While we watch house prices soar, rents skyrocket and availability of affordable rentals dwindle, the hope of finding any kind of safe and secure home feels like it is becoming a pipe dream for far too many people across Australia.

As we hurtle through another year of COVID-19 challenges coupled with pandemic fatigue, natural disasters and an eye-watering housing crisis that is radiating across to regional towns, more than 116,000 people who are homeless on any given night are being left behind. So too are the many more experiencing severe rental stress or who have been displaced and are on the cusp of becoming homeless.

It’s timely that this year’s Homelessness Week (1-7 August) lands just before our 2021 Census night on 10 August. With a range of extra stressors emerging since the last Census five years ago, I have little doubt that the numbers of people without a safe, secure place to live in will increase in the data collected this year, particularly due to the flow on effects of the pandemic.

It’s a timely reminder of the importance of our national Census in telling the story of homelessness in Australia. To gauge the severity of the problem in 2021 and to bolster the pressing need for further action and solutions, I urge everyone who is living in insecure, unsafe and temporary places to participate in the Census and have their voices counted. For those of you working directly with people who are homeless or at risk of homelessness, including in residential accommodation services across Australia, please look at these guidelines from the Australian Bureau of Statistics so that you can help people fill out their Census form.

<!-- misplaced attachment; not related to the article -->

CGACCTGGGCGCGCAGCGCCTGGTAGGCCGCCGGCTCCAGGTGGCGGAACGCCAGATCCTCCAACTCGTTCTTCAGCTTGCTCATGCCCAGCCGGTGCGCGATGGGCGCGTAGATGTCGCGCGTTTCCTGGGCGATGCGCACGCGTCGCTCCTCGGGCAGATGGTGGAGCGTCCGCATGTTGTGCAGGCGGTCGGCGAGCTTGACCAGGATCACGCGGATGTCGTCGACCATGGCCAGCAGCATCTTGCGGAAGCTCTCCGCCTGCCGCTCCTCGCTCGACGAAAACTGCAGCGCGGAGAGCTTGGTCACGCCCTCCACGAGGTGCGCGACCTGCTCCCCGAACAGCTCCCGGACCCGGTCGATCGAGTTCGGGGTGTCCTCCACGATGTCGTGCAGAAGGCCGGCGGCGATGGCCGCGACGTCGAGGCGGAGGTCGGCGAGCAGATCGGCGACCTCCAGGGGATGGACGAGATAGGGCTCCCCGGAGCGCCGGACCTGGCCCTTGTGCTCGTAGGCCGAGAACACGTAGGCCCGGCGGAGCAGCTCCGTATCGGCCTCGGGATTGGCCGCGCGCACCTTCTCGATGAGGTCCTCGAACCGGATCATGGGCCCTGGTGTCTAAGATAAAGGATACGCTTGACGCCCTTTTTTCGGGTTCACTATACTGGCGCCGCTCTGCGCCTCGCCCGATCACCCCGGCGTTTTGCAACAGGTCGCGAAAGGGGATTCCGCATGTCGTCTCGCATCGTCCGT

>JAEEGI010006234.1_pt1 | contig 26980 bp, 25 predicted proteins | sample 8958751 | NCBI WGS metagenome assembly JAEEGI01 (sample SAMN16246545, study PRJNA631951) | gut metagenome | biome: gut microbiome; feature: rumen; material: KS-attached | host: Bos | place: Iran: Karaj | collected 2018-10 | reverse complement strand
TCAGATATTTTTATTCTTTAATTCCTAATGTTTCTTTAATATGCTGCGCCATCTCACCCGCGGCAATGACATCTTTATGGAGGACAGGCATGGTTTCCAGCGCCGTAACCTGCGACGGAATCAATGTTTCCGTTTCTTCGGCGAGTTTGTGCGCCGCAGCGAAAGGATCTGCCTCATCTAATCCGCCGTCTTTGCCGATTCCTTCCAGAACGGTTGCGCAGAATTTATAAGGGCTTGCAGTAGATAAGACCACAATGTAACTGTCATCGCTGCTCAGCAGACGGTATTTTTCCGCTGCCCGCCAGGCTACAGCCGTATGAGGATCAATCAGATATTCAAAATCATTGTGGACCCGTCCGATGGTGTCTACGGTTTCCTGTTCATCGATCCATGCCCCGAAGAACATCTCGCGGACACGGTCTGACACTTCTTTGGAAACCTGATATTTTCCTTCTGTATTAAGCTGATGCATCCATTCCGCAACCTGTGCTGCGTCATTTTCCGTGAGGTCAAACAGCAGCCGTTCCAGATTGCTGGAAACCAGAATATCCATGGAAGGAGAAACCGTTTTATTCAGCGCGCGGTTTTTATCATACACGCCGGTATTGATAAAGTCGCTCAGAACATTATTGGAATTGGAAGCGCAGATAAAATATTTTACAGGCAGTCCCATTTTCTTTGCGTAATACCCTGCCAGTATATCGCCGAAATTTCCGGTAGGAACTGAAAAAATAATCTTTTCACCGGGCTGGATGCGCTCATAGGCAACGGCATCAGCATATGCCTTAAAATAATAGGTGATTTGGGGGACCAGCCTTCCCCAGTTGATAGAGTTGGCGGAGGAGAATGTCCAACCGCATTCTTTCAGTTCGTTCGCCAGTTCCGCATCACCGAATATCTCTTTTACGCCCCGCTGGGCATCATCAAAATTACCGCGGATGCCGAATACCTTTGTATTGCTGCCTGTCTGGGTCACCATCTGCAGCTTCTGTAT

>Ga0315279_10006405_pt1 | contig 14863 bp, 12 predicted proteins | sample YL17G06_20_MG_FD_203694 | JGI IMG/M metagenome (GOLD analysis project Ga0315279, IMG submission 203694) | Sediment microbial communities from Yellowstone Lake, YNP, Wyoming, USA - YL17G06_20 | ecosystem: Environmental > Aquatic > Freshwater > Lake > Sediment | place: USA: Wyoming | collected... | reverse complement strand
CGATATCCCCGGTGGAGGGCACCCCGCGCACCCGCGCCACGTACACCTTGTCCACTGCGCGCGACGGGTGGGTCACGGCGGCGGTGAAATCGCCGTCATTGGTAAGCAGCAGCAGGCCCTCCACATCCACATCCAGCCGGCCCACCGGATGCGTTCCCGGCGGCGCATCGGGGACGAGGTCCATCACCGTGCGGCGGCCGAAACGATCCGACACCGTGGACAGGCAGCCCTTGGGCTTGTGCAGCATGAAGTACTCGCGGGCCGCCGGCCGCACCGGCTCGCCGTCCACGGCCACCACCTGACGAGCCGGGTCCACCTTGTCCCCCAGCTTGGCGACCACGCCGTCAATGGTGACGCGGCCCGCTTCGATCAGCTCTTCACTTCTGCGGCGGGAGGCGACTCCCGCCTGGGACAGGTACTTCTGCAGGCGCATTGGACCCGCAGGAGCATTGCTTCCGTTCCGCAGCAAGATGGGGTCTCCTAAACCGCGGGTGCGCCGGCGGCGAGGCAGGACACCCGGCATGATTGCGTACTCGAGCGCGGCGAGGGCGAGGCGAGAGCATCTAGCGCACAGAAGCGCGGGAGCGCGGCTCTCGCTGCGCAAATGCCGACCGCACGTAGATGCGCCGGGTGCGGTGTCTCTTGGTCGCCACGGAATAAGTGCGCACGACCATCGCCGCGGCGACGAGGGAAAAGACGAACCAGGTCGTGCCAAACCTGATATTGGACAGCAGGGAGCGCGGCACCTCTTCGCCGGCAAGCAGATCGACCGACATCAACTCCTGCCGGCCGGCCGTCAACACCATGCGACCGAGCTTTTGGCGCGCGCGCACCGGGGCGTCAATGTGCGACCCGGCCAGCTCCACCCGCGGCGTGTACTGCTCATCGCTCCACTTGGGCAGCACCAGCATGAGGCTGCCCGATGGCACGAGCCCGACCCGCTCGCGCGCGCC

At the time of writing, much of the country is either still experiencing or emerging from another government mandated COVID-19 lockdown. We all know that having a home as a stable base is vital to stay well. But it’s difficult to ‘stay home’, stay safe and stop the spread of the virus during lockdowns and restrictions if you’re without a safe, secure home or experiencing disadvantage. We also mustn’t overlook the predicament of people and families during COVID-19 outbreaks who have live in cramped and overcrowded homes in such close proximity to each other that there is nearly no personal space – which is the most common type of homelessness.